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U.S. Economic Confidence Index Improves, Highest Since June
Economy

U.S. Economic Confidence Index Improves, Highest Since June

U.S. Economic Confidence Index Improves, Highest Since June

Story Highlights

  • Index now at -7, up five points from prior week
  • Current conditions component at highest score since May
  • Economic outlook component at highest since June

WASHINGTON, D.C. -- Gallup's U.S. Economic Confidence Index improved markedly last week, rising five points to -7 for the week ending Jan. 17. The current score is the highest since June.

U.S. Economic Confidence Index -- Weekly Averages Since January 2015

The results are based on Gallup Daily tracking interviews conducted Jan. 11-17. President Barack Obama on Jan. 12 delivered his State of the Union address, during which he made a strong case that the U.S. economy has improved. Many Americans appear to have heard his message, although a closer look at the data reveals that the improvement in economic confidence since the State of the Union took place only among Democrats, with no change in Republicans' confidence.

The latest weekly index reading marks a break from more than six months of fairly stable scores, with Gallup's index figures consistently between -10 and -17 since early July. The index remains higher than it has been for most of the time since 2008, but below the positive readings of +1 to +5 recorded about a year ago.

Gallup's Economic Confidence Index is the average of two components: how Americans rate current economic conditions and whether they feel the economy is getting better or getting worse. The index has a theoretical maximum of +100 if all U.S. adults say the economy is doing well and getting better, and it has a theoretical minimum of -100 if all U.S. adults say the economy is doing poorly and getting worse.

For the week ending Jan. 17, 28% of adults said the current economy is "excellent" or "good," while 29% said it is "poor." This resulted in a current conditions score of -1 -- up three points from the previous week and the highest score for the current conditions component since early May 2015.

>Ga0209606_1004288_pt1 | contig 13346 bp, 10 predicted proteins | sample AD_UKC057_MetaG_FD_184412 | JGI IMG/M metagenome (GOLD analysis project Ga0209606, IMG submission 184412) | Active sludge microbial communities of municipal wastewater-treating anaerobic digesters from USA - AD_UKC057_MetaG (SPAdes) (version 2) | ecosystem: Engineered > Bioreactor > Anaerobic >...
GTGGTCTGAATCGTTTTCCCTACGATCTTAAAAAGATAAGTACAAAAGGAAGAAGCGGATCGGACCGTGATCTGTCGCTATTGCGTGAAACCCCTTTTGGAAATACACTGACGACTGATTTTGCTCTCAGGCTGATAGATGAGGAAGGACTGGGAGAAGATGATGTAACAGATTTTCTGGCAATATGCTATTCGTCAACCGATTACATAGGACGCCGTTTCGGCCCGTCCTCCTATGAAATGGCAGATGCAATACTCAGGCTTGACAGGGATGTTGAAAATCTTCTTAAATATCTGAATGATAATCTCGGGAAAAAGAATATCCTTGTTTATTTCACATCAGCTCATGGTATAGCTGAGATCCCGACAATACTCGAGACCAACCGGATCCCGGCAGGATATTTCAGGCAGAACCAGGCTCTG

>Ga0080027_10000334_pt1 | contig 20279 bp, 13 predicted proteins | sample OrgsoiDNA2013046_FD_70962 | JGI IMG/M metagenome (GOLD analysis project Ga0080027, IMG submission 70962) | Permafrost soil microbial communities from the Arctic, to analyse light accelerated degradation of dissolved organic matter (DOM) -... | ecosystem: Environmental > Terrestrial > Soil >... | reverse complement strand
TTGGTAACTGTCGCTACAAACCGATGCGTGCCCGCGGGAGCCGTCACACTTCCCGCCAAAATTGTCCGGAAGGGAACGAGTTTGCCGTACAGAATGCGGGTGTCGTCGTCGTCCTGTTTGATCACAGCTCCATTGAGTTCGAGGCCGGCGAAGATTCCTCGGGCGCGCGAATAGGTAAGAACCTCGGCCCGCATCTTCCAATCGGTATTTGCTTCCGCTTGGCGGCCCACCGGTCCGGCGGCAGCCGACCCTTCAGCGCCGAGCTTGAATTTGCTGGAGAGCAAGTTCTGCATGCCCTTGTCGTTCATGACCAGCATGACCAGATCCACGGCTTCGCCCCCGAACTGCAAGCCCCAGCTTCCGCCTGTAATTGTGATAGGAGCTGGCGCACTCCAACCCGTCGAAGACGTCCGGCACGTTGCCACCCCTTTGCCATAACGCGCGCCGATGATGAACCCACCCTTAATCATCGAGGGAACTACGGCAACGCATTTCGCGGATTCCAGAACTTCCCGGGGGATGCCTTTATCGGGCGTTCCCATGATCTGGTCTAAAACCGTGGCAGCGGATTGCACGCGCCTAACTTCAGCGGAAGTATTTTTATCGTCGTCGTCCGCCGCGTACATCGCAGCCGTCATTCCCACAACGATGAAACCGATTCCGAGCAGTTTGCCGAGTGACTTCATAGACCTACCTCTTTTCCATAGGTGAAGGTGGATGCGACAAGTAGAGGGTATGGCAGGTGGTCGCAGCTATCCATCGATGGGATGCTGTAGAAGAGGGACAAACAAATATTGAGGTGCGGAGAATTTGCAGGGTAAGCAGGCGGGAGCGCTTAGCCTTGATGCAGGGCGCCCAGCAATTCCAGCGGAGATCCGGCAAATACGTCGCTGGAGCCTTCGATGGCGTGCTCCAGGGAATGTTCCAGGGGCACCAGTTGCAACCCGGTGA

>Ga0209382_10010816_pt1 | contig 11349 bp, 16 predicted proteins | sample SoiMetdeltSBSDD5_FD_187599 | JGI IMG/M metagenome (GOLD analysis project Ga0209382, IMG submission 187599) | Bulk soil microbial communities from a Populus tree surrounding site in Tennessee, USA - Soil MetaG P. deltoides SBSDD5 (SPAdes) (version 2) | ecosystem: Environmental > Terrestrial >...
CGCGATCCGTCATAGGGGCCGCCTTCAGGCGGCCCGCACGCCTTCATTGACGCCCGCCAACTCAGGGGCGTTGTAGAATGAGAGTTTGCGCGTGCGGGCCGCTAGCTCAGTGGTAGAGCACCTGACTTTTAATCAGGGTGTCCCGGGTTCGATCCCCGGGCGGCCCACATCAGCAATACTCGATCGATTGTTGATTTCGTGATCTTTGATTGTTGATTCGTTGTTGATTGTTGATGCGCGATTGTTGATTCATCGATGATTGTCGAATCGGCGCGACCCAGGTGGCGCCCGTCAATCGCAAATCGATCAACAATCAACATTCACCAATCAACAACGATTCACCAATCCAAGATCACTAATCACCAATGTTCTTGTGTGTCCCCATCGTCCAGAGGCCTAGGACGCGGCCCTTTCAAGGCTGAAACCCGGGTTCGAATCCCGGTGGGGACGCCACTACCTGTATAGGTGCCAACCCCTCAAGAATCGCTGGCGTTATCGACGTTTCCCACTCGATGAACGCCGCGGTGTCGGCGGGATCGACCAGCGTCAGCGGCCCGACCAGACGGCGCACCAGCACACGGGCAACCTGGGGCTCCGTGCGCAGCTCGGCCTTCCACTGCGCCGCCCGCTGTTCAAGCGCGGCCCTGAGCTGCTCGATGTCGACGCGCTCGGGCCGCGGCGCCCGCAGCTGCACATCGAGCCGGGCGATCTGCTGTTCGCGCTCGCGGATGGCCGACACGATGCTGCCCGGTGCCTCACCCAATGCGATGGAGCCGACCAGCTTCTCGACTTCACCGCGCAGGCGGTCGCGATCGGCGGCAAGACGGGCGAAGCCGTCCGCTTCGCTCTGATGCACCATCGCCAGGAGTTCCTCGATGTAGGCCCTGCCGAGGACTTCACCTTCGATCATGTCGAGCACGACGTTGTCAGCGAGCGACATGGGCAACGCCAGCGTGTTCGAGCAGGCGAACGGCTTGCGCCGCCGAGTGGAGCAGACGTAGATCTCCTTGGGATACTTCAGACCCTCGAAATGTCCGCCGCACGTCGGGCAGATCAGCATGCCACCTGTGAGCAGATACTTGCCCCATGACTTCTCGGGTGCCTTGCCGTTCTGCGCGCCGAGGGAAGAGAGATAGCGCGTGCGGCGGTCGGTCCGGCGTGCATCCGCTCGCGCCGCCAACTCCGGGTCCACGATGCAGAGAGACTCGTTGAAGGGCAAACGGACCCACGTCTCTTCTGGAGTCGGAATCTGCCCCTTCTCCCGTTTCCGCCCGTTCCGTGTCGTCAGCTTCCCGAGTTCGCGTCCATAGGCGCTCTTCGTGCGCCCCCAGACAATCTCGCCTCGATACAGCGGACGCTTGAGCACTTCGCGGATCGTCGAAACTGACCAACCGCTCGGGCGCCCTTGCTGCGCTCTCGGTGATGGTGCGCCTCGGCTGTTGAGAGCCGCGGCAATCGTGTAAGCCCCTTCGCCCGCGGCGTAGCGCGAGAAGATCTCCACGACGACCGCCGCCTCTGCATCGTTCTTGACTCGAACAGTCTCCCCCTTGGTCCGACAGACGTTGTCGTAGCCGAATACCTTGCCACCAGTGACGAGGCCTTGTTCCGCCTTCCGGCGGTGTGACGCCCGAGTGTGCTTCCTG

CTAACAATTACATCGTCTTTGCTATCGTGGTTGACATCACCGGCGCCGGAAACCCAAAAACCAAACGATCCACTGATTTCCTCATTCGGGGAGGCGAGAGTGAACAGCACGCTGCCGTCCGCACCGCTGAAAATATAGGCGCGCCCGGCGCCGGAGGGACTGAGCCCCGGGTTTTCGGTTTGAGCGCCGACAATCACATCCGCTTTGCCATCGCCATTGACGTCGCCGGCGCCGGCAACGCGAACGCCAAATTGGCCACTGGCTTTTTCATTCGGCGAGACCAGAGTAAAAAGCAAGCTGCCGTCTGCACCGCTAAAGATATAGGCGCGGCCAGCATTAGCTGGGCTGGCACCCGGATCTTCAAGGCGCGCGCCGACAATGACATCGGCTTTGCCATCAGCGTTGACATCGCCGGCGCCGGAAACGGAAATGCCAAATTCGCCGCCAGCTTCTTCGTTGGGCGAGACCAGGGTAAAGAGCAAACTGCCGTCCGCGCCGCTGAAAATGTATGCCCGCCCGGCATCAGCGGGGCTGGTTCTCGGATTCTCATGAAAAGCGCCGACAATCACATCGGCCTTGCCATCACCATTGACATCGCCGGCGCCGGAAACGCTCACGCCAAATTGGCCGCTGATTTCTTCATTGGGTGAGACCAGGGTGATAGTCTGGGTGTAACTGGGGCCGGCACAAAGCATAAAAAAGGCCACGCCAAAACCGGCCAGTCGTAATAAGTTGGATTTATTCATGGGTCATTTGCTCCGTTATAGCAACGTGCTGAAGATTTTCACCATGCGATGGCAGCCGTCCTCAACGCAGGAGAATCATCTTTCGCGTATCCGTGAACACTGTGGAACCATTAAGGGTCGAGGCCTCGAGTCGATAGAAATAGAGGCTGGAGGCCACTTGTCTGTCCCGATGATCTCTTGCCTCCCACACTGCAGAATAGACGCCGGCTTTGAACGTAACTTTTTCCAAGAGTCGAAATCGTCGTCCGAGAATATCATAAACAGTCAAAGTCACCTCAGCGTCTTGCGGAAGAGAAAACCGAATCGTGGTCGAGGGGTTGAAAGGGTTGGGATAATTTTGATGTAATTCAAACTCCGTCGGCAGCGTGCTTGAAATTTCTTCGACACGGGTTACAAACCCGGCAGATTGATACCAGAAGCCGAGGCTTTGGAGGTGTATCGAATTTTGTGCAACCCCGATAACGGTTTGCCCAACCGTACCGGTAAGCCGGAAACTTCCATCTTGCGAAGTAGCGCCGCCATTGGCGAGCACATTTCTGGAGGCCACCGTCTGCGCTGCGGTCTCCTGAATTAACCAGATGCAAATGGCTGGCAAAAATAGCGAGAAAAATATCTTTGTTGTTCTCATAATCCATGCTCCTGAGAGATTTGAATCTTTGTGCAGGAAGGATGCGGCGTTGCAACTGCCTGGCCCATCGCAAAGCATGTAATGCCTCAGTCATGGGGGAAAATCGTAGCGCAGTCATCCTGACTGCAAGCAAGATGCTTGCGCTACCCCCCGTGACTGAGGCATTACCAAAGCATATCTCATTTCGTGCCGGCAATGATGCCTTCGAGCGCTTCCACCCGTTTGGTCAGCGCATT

Meanwhile, the economic outlook score was up seven points over the previous week and reached its highest since June 2015. At -12, this score is the result of 42% of Americans saying the economy is "getting better" and 54% saying it is "getting worse."

U.S. Economic Confidence Index Components -- Weekly Averages Since January 2015

Bottom Line

U.S. adults were more chipper about the national economy last week than they have been in some time, coinciding with Obama's upbeat State of the Union speech. They are now about equally as likely to have a positive view of the current health of the economy as they are a negative one, and their outlook for the economy's direction remains negative but less so than it has been in recent months.

The changes in the U.S. economy are producing mixed results of late. These could lend credence to Obama's assertion that the economy is improving, as well as to GOP presidential candidates' claims that it's in dire shape. Given the strong link between partisanship and economic confidence, which of these competing messages Americans believe largely depends on which leader is delivering that message.

These data are available in Gallup Analytics.

Survey Methods

Results for this Gallup poll are based on telephone interviews conducted Jan. 11-17, 2016, on the Gallup U.S. Daily survey, with a random sample of 3,533 adults, aged 18 and older, living in all 50 U.S. states and the District of Columbia. For results based on the total sample of national adults, the margin of sampling error is ±2 percentage points at the 95% confidence level. All reported margins of sampling error include computed design effects for weighting.

Each sample of national adults includes a minimum quota of 60% cellphone respondents and 40% landline respondents, with additional minimum quotas by time zone within region. Landline and cellular telephone numbers are selected using random-digit-dial methods.

Learn more about how the Gallup U.S. Daily works.

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